Kivan had obviously come to the same conclusion as a moment later he murmured, “are the ambushers still near?”
“Shadowflight would not shy from dead bodies alone,” was Lystra’s reply, though she needn’t have bothered, for as the words left her lips an arrow came arching out from the tall grass to the right of the road. Both rangers reacted immediately, easily avoiding the shot and returning fire of their own, launching arrows into the grass at their unseen foe.
Almost as soon as their respective shots disappeared into the foliage, a great roar echoed forth and numerous beastly creatures burst from their cover to charge the trio. They were orcs, easily identified by three people who had spent their lives wandering the wilder lands of Faerun, a definition easily applied to the entirety of the Sword Coast. Their frames were massive, though hunched. Their muscled physiques wrapped in an assortment of makeshift armor, though one thing uniform throughout their attire was a sigil of a black fang splashed upon a pouldron here, a chest-piece there. Their skin tones were a range of light to dark green and all wore their, mostly black, wiry hair in long ponytails streaming down their backs, heavy in the moisture-laden air. Another uniform aspect among them was the top half of their faces were painted white in a somewhat skull-like motif.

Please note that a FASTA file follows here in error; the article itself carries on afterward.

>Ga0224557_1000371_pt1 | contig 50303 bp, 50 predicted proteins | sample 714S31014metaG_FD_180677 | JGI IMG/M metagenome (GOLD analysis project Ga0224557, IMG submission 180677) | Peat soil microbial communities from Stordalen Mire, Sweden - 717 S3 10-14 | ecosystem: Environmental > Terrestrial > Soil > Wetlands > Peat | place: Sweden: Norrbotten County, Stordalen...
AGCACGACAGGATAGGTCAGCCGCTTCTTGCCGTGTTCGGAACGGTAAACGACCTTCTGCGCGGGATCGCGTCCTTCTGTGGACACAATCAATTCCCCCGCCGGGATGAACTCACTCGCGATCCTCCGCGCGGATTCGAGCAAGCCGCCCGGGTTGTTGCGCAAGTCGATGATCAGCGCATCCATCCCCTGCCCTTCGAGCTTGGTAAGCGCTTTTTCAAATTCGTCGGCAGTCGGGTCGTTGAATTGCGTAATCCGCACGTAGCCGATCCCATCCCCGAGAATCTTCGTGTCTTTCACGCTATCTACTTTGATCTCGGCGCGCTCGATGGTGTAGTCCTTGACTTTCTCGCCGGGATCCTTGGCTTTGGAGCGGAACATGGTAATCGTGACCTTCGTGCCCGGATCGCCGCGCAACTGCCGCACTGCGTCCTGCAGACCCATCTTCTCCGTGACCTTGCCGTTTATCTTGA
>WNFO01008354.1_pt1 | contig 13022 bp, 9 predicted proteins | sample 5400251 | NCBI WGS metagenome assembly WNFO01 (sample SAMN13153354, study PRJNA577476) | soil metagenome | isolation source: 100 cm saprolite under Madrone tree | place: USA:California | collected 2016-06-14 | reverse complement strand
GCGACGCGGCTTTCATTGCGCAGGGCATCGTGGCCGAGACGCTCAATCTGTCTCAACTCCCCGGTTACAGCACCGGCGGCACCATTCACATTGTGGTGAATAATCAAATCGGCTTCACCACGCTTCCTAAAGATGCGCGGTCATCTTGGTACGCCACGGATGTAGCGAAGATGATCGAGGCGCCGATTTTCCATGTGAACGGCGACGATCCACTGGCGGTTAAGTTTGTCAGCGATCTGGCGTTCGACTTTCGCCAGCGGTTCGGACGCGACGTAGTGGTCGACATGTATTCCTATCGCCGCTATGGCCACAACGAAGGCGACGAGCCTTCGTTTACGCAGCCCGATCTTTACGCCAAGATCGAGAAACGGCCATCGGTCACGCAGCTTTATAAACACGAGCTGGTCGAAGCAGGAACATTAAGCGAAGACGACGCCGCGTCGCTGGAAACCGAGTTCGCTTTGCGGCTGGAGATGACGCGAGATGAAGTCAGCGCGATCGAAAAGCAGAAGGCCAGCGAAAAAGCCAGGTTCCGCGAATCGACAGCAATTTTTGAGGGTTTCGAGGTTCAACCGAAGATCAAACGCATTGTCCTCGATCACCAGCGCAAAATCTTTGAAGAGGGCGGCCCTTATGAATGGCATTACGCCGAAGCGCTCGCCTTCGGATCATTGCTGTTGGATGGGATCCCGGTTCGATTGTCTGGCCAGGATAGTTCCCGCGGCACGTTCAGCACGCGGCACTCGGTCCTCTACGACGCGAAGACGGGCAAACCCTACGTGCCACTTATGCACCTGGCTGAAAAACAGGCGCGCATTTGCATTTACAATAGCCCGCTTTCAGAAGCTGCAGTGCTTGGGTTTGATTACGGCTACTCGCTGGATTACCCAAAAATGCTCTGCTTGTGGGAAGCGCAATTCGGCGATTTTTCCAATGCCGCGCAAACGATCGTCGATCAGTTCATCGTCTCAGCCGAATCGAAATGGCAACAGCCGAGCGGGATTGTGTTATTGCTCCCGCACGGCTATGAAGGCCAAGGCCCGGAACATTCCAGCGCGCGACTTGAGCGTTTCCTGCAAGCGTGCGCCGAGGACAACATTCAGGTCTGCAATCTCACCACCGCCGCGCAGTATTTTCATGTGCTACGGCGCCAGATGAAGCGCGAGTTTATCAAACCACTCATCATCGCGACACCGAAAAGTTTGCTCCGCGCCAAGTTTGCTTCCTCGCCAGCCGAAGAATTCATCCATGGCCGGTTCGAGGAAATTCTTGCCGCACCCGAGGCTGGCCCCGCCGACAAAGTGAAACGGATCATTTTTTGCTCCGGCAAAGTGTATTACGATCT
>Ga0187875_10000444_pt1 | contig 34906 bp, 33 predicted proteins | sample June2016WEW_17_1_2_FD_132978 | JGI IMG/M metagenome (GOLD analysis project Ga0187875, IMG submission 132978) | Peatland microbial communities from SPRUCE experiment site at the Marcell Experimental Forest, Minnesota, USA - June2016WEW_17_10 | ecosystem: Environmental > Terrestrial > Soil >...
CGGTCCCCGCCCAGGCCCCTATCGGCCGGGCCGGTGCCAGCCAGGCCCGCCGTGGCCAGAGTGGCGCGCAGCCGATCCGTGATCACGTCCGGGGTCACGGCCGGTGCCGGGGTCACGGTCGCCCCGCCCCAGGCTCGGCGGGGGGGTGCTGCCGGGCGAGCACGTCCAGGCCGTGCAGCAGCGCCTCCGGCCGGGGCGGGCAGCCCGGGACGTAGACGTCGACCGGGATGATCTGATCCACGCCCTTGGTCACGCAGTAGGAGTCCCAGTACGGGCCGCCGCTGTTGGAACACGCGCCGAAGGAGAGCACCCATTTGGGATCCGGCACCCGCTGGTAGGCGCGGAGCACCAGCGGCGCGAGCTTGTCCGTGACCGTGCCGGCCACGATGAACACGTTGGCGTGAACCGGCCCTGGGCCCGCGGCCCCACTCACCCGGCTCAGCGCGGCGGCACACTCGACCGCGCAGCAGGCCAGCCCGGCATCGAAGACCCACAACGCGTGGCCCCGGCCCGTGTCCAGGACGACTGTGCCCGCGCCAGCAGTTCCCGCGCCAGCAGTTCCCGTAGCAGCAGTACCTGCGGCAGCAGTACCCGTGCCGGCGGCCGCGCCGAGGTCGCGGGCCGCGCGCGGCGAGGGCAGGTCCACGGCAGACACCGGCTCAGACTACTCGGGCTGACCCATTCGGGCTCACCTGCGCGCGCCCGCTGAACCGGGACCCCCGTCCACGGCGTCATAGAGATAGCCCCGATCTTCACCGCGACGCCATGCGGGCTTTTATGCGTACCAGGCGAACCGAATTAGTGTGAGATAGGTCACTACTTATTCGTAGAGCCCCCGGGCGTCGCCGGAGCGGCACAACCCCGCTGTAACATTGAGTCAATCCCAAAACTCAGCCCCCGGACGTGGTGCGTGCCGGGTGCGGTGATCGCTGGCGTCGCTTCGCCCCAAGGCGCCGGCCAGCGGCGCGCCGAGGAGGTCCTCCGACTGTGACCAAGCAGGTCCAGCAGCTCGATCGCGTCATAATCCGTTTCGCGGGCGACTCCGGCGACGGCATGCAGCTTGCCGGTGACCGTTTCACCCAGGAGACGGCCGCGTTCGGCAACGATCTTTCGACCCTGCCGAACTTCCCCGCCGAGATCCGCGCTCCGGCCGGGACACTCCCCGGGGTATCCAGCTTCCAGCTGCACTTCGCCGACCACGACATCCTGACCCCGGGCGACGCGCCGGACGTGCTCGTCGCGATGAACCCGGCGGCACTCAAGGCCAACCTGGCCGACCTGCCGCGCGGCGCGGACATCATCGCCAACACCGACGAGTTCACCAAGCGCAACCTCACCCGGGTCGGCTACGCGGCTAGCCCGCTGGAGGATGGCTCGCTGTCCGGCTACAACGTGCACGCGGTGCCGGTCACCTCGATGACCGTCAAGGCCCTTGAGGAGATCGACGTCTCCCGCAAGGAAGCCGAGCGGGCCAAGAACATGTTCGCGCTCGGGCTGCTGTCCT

“White-Skulls!” Kivan cried, his alarm evident and highlighting a deeper concern than the fact that there were about two dozen of them currently charging the three. Lystra understood that deeper concern. The White-Skull Orc Tribe had been driven north over the Chionthar years earlier almost single-handedly by Jaryn Moorstrider. The fact that they had returned, and were bold enough to attack a full contingent of Flaming Fist, did not bode well for the Sword Coast.
“Let’s just focus on killing them shall we?” Lystra called back, the rain beginning to fall harder about them. Before Kivan could say any more, she was off, urging Shadowflight into a hard gallop towards the cluster charging them from the road’s righthand side. With a loud curse, Kivan followed suit, urging his own mount towards those on the left.
The rain beating against her face, the wind from her charge taking the hood from her head so that her wet locks streamed behind her, Lystra fearlessly faced down her foe, loosing arrow after arrow almost blindly into their ranks. Though few of her shots hit, and even fewer were fatal, she succeeded in dispersing their ranks enough for her to blitz through unharmed.
Wheeling Shadowflight around, the young ranger slid her bow once more into its holster and drew Skysinger, the blade almost seeming to glow once released from its scabbard.